Sunday, December 10, 2006

Dec 10: State of the Uranium World

Firstly, a note of apology for not updating for a month. I have been busy with work (not related to investing) and must give it precedence over this uranium blog.

In the last weeks, uranium stocks have continued to climb, moving smartly along with the broader market. In fact, it seems that uranium stocks outpace the general market during bull runs and double-digit gains are the norm. Conversely, however, uranium stocks have a tendency to precipitously drop just as quickly during sell-offs in the broader market. So, in an analogous way to gold stocks having the tendency to trade more like stocks than the metal, I make myself take a look at the general trend in the broader market, as uranium stocks will be under heavy pressure if investors decide to bail out of the market highs that we have been experiencing lately.

News out from uranium bellweather Cameco Corporation (NYSE:CCJ TSE:CCO) several days ago were significant for two things:

(1) Cameco’s CEO Jerry Grandey announced that the company "may acquire smaller rivals after years of insufficient investment by the industry leaves tight supplies and high prices," with a strategy "to watch very carefully how they succeed. And at some point in time, if they need expertise or money or joint ventures or acquisitions, it would certainly be possible."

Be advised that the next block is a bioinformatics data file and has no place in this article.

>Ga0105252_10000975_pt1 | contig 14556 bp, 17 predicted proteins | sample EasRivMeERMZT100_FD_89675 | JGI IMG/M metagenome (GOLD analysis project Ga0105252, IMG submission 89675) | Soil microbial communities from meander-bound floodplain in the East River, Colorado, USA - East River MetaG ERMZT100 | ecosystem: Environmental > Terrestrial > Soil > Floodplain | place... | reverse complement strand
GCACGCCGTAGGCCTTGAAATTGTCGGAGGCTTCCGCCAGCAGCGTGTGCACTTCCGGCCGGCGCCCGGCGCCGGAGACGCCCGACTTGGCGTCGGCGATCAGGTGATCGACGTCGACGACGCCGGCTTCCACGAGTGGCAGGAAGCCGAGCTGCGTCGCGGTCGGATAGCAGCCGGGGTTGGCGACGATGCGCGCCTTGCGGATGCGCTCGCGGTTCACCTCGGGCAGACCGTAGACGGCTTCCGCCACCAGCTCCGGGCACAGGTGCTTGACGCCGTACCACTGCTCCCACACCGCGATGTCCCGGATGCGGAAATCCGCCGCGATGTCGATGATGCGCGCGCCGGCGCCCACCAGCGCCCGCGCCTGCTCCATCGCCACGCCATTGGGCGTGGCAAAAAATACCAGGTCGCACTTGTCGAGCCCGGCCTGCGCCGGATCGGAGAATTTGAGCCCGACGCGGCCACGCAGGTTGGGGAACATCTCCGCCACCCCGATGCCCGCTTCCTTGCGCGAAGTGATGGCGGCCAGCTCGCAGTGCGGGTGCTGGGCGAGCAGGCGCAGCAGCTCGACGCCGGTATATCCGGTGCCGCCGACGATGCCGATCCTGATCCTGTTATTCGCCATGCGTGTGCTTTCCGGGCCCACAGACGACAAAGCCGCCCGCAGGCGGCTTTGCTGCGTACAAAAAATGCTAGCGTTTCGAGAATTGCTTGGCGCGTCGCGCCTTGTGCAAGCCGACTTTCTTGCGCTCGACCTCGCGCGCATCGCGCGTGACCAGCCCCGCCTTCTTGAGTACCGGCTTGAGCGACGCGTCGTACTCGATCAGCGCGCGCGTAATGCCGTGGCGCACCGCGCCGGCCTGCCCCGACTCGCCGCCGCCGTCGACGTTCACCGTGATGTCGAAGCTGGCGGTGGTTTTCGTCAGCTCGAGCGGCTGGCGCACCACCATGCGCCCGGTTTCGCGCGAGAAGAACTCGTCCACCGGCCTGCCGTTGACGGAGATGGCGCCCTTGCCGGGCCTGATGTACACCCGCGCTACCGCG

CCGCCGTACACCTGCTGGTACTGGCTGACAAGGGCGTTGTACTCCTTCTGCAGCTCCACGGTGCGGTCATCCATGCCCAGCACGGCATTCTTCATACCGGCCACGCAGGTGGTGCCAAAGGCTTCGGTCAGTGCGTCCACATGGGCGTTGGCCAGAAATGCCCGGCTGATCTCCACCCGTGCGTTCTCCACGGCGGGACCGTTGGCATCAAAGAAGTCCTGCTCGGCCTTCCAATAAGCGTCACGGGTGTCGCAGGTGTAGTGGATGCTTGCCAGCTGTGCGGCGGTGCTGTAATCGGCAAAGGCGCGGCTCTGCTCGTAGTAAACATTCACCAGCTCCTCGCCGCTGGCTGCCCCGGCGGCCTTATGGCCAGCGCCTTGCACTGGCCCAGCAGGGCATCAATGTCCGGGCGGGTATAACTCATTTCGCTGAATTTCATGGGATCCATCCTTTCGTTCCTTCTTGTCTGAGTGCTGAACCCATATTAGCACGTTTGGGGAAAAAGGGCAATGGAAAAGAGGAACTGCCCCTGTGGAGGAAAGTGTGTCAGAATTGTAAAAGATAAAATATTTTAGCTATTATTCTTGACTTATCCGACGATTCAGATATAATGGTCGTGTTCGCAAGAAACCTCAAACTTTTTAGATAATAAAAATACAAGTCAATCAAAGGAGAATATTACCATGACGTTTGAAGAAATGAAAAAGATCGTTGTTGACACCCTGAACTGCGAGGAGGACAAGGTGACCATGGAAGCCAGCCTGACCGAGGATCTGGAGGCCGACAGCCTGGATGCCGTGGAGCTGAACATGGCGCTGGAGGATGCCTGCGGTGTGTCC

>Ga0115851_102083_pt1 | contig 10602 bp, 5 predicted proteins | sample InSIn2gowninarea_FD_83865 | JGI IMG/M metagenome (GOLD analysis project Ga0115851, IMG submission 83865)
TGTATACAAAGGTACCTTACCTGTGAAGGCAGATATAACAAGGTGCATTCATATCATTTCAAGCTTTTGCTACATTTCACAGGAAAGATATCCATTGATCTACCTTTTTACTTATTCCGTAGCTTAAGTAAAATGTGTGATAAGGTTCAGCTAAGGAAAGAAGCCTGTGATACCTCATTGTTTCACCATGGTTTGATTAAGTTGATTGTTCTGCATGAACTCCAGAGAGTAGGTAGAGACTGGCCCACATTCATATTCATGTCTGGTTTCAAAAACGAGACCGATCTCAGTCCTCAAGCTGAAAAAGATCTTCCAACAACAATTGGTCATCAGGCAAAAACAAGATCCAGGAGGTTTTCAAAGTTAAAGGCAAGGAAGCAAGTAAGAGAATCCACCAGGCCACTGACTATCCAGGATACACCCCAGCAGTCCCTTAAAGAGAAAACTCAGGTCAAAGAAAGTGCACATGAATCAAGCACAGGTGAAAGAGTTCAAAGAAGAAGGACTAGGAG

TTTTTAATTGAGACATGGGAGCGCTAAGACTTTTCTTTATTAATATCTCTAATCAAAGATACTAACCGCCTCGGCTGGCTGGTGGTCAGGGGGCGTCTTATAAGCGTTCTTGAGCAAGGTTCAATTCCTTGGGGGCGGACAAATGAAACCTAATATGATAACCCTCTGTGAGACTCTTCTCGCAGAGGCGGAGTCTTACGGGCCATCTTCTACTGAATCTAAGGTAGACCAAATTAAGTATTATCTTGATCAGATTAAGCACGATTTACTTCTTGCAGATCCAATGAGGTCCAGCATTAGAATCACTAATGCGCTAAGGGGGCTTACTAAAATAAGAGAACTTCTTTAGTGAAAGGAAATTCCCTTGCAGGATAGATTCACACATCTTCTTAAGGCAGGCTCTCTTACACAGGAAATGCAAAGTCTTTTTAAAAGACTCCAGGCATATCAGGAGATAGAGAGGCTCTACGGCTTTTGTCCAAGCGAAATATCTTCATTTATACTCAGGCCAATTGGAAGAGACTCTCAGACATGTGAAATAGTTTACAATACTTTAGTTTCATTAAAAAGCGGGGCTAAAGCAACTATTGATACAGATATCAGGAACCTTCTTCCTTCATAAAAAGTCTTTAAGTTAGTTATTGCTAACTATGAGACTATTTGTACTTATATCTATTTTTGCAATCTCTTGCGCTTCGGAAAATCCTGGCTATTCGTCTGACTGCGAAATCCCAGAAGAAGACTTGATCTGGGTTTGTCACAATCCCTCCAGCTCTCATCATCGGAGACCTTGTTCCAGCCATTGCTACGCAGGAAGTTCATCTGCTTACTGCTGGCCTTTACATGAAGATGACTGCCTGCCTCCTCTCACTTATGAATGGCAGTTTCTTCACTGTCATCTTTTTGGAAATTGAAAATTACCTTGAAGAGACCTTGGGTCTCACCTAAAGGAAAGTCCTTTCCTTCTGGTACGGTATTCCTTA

(2) Cameco is expecting to drill about 20 holes and plug the Cigar Lake mine leak with cement. Previously it had announced that revised cost estimates and timelines for Cigar Lake would be available in February. Cigar Lake is 50 percent owned by Cameco, with the remainder held by AREVA Resources Canada Inc., Idemitsu Uranium Exploration Canada Ltd. and TEPCO Resources Inc.

With Cigar Lake flooded, Cameco seems to be more willing to go into acquisition mode to compensate for the delay. While the company is already involved in numerous joint ventures, it has not really made a big splash in the acquisition of other larger uranium companies to date. One might presume that the answer seemingly lies in how long it would take Cameco to de-flood Cigar Lake; the longer it takes, the more interested Cameco naturally becomes to acquiring a fairly advanced-stage uranium junior.


Blogger stefan said...

Thanks for adding this info to the blog and can you give us any info on the possible effect of the US govt (DOE?)plans to sell a large amount yearly of its stockpile of yellowcake? I understand the uranium miners want the feds to sell half what they are planning yearly so as to not crash the spot price. Thanks for a great blog, the info you provide has been very helpful.

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